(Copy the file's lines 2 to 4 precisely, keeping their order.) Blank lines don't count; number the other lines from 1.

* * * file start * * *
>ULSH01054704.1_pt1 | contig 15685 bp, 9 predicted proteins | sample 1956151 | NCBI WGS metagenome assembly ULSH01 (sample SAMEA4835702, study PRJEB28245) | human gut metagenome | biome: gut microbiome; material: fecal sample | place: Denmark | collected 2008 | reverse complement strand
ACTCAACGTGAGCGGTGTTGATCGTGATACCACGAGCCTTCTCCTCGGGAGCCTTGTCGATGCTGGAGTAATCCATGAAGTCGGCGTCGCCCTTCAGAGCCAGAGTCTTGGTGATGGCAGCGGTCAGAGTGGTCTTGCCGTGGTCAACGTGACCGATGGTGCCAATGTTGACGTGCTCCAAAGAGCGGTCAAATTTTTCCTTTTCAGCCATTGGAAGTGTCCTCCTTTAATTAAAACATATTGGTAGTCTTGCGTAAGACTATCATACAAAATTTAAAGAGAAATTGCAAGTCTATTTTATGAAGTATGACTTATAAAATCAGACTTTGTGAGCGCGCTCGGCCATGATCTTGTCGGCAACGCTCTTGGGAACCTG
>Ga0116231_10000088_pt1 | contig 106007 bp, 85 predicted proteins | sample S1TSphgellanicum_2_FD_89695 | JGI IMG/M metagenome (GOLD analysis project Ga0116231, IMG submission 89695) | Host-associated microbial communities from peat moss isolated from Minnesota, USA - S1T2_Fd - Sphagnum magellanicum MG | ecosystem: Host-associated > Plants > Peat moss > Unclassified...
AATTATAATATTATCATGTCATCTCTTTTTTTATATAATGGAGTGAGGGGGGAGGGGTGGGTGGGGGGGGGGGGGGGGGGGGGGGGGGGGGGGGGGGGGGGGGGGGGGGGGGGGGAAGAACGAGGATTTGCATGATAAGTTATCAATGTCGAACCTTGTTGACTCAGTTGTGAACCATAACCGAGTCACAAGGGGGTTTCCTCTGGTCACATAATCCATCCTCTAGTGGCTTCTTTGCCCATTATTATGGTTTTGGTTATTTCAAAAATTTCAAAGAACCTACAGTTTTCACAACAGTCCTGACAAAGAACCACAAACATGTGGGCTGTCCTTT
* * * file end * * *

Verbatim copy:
ACTCAACGTGAGCGGTGTTGATCGTGATACCACGAGCCTTCTCCTCGGGAGCCTTGTCGATGCTGGAGTAATCCATGAAGTCGGCGTCGCCCTTCAGAGCCAGAGTCTTGGTGATGGCAGCGGTCAGAGTGGTCTTGCCGTGGTCAACGTGACCGATGGTGCCAATGTTGACGTGCTCCAAAGAGCGGTCAAATTTTTCCTTTTCAGCCATTGGAAGTGTCCTCCTTTAATTAAAACATATTGGTAGTCTTGCGTAAGACTATCATACAAAATTTAAAGAGAAATTGCAAGTCTATTTTATGAAGTATGACTTATAAAATCAGACTTTGTGAGCGCGCTCGGCCATGATCTTGTCGGCAACGCTCTTGGGAACCTG
>Ga0116231_10000088_pt1 | contig 106007 bp, 85 predicted proteins | sample S1TSphgellanicum_2_FD_89695 | JGI IMG/M metagenome (GOLD analysis project Ga0116231, IMG submission 89695) | Host-associated microbial communities from peat moss isolated from Minnesota, USA - S1T2_Fd - Sphagnum magellanicum MG | ecosystem: Host-associated > Plants > Peat moss > Unclassified...
AATTATAATATTATCATGTCATCTCTTTTTTTATATAATGGAGTGAGGGGGGAGGGGTGGGTGGGGGGGGGGGGGGGGGGGGGGGGGGGGGGGGGGGGGGGGGGGGGGGGGGGGGAAGAACGAGGATTTGCATGATAAGTTATCAATGTCGAACCTTGTTGACTCAGTTGTGAACCATAACCGAGTCACAAGGGGGTTTCCTCTGGTCACATAATCCATCCTCTAGTGGCTTCTTTGCCCATTATTATGGTTTTGGTTATTTCAAAAATTTCAAAGAACCTACAGTTTTCACAACAGTCCTGACAAAGAACCACAAACATGTGGGCTGTCCTTT